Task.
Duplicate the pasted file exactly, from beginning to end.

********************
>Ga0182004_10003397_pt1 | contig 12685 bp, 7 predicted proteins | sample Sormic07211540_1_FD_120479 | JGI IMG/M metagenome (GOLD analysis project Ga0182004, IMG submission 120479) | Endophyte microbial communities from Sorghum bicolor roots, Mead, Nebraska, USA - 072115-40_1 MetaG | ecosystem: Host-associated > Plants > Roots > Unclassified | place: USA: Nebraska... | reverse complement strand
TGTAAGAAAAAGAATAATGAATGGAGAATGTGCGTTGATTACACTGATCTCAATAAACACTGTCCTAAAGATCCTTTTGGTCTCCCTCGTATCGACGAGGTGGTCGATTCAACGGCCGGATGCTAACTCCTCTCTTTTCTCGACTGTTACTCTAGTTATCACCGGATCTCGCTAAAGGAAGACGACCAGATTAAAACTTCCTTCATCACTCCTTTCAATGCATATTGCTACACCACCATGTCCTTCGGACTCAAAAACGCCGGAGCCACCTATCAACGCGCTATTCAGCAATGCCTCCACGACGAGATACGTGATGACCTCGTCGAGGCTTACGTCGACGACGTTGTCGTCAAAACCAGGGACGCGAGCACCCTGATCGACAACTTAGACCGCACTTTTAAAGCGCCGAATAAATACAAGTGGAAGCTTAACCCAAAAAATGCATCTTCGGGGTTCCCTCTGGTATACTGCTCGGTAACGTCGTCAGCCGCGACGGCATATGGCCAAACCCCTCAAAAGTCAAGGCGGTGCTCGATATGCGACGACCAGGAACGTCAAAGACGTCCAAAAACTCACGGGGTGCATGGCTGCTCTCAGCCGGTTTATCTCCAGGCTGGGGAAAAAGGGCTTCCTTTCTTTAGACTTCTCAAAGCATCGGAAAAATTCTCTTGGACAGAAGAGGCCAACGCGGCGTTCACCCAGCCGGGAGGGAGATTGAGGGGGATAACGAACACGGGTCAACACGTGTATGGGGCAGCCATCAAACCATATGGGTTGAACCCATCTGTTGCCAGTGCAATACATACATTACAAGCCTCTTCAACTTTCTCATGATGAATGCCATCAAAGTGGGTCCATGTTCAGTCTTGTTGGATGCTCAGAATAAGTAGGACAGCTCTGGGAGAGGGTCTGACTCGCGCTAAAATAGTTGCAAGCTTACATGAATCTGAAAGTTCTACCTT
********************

>Ga0182004_10003397_pt1 | contig 12685 bp, 7 predicted proteins | sample Sormic07211540_1_FD_120479 | JGI IMG/M metagenome (GOLD analysis project Ga0182004, IMG submission 120479) | Endophyte microbial communities from Sorghum bicolor roots, Mead, Nebraska, USA - 072115-40_1 MetaG | ecosystem: Host-associated > Plants > Roots > Unclassified | place: USA: Nebraska... | reverse complement strand
TGTAAGAAAAAGAATAATGAATGGAGAATGTGCGTTGATTACACTGATCTCAATAAACACTGTCCTAAAGATCCTTTTGGTCTCCCTCGTATCGACGAGGTGGTCGATTCAACGGCCGGATGCTAACTCCTCTCTTTTCTCGACTGTTACTCTAGTTATCACCGGATCTCGCTAAAGGAAGACGACCAGATTAAAACTTCCTTCATCACTCCTTTCAATGCATATTGCTACACCACCATGTCCTTCGGACTCAAAAACGCCGGAGCCACCTATCAACGCGCTATTCAGCAATGCCTCCACGACGAGATACGTGATGACCTCGTCGAGGCTTACGTCGACGACGTTGTCGTCAAAACCAGGGACGCGAGCACCCTGATCGACAACTTAGACCGCACTTTTAAAGCGCCGAATAAATACAAGTGGAAGCTTAACCCAAAAAATGCATCTTCGGGGTTCCCTCTGGTATACTGCTCGGTAACGTCGTCAGCCGCGACGGCATATGGCCAAACCCCTCAAAAGTCAAGGCGGTGCTCGATATGCGACGACCAGGAACGTCAAAGACGTCCAAAAACTCACGGGGTGCATGGCTGCTCTCAGCCGGTTTATCTCCAGGCTGGGGAAAAAGGGCTTCCTTTCTTTAGACTTCTCAAAGCATCGGAAAAATTCTCTTGGACAGAAGAGGCCAACGCGGCGTTCACCCAGCCGGGAGGGAGATTGAGGGGGATAACGAACACGGGTCAACACGTGTATGGGGCAGCCATCAAACCATATGGGTTGAACCCATCTGTTGCCAGTGCAATACATACATTACAAGCCTCTTCAACTTTCTCATGATGAATGCCATCAAAGTGGGTCCATGTTCAGTCTTGTTGGATGCTCAGAATAAGTAGGACAGCTCTGGGAGAGGGTCTGACTCGCGCTAAAATAGTTGCAAGCTTACATGAATCTGAAAGTTCTACCTT